This Will Probably Incite a Riot

Since Sunday night I’ve planned to write a scathing post about the Golden Globes, a once “renegade” award platform, that gets a little closer to being Oscar Jr. every year.

But now it’s Wednesday, and Sunday seems like forever ago, and people probably don’t care. Instead of going into depth I’m going to complain about one small aspect of the Globes, and that was their readiness to suck off James Cameron just like everyone else in the world currently.

Let’s get this right: Avatar has one thing going for it and that’s the look, the beauty of it (if you’re so inclined). Not once in all the raves I’ve heard about the movie has anyone mentioned how well written, or acted it was. And that’s because it wasn’t. In fact, most people I’ve talked to have said “It’s not a great story, but it’s so beautiful.”

No I haven’t seen it, no I won’t see it. There’s no need. I’m quite willing to believe that it’s deserving of immense kudos when it comes to technology, special effects, makeup, and what have you. But there is no way, in my opinion, that a movie without great writing or great acting is anywhere close to be deserving of a title such as “Best Film.”

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57 thoughts on “This Will Probably Incite a Riot

  1. Ooh! NPR did a story about how the people who make these judgments (best actor, best movie, etc.) are having a bit of trouble judging when there’s actually acting occurring. There’s the acting, and then there’s the CG.

  2. Yeah, I thought about posting something about how we’re going to have to reconsider what “best” means in contexts like this. Not to indulge in this cliche too far, but really, what kind of message does this send to the kids?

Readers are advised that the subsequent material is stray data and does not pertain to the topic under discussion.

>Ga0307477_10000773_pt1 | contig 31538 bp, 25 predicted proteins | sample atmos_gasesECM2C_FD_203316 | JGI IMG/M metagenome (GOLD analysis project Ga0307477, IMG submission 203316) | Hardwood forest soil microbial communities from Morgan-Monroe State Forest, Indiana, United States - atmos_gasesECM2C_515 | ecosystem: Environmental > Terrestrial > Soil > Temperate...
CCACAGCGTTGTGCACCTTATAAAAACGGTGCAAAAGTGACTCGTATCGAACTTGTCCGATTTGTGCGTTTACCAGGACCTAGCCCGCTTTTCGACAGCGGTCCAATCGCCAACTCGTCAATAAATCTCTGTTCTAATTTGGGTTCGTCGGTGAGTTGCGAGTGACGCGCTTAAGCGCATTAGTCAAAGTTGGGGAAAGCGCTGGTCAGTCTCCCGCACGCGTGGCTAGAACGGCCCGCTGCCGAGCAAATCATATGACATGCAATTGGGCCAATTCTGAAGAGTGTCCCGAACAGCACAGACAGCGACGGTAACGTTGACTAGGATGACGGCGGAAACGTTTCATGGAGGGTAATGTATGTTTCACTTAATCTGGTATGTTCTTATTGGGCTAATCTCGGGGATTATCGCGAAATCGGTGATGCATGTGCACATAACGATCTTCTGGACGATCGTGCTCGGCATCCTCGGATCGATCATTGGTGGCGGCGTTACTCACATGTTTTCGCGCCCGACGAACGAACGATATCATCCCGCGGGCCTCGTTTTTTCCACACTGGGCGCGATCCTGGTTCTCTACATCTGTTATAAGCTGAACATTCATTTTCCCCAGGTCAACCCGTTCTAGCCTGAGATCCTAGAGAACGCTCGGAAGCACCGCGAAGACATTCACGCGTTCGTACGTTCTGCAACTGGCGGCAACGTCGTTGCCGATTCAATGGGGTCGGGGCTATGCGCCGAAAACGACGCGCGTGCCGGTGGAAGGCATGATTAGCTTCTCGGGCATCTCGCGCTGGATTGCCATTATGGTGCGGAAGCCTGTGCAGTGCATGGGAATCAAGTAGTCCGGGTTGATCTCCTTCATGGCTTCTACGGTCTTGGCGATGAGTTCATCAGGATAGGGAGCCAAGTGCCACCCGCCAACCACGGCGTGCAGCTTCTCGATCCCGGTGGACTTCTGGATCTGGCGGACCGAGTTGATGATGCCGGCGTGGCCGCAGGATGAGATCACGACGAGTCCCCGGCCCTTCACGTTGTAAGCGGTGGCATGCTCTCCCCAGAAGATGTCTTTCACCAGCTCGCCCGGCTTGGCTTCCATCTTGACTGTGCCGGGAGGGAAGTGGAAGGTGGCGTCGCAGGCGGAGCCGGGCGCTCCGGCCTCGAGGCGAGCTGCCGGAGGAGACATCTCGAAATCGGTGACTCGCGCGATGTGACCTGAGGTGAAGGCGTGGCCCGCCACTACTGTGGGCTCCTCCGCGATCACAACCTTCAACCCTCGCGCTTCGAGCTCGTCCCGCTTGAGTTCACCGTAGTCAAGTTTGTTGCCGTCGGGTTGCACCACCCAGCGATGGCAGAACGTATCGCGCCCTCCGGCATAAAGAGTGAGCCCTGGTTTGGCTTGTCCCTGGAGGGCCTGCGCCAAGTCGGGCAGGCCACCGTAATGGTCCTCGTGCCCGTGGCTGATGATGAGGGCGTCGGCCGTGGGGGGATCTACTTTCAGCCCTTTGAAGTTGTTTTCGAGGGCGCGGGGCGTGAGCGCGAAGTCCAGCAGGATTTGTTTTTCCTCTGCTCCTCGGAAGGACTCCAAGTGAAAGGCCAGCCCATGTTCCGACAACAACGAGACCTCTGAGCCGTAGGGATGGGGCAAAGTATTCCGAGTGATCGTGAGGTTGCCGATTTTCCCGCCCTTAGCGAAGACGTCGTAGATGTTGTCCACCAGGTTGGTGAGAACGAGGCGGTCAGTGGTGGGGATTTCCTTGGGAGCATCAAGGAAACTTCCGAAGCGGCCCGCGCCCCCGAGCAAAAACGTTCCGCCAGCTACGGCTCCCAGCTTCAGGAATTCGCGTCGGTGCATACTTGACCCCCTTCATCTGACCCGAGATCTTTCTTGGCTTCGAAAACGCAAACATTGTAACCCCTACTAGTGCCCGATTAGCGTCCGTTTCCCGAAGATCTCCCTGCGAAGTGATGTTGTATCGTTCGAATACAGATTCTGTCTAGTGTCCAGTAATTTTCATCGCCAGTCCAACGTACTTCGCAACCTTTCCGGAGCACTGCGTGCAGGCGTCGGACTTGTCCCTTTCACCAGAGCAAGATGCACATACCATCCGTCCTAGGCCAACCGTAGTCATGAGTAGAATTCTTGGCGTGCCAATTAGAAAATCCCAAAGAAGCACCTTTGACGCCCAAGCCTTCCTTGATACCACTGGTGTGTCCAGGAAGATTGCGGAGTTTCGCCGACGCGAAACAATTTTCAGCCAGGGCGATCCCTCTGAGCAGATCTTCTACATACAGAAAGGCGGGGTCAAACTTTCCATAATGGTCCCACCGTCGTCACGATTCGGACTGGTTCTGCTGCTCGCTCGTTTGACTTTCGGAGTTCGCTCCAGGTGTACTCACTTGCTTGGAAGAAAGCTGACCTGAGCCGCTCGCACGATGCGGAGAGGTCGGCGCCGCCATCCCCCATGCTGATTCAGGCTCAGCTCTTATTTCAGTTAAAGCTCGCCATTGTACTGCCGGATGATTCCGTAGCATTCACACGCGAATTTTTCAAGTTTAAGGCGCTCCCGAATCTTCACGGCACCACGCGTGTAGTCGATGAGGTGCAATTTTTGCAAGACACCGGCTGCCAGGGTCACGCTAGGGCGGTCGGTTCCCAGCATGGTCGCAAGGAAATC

3. Re: CG

    Here’s Cory Salveson synopsizing the end of a talk Coover gave about, among other things, hyper-texts:
    “The talk closes with Coover suggesting that, as it took millennia for cuneiform to deliver Gilgamesh, 150 years for movable type to deliver Don Quixote, and 200 years of American history to deliver the American novel, so it may be a while before we see similar texts in our own newly “conjured” medium.”

    Makes me think that it’s only a matter of time when this new medium will find its genius, or vice-versa.

  4. I am sorry to hear the Golden Globes is losing its anarchic appeal. As much as I love Rick Gervais, I was concerned when I saw they’d begun using a host.

    “A Single Man” is beautiful to look at and well-written and brilliantly acted.

    • it had it’s moments, like awarding “Best Actor” to Jeff Bridges for Crazy Heart, but in all each year they seem to move a little further from their roots as being somewhat stomach-able.

      i really want to see A Single Man.

      • The Golden Globes were always fun because the starts DRANK. I will never forget Christine Lahti in the bathroom.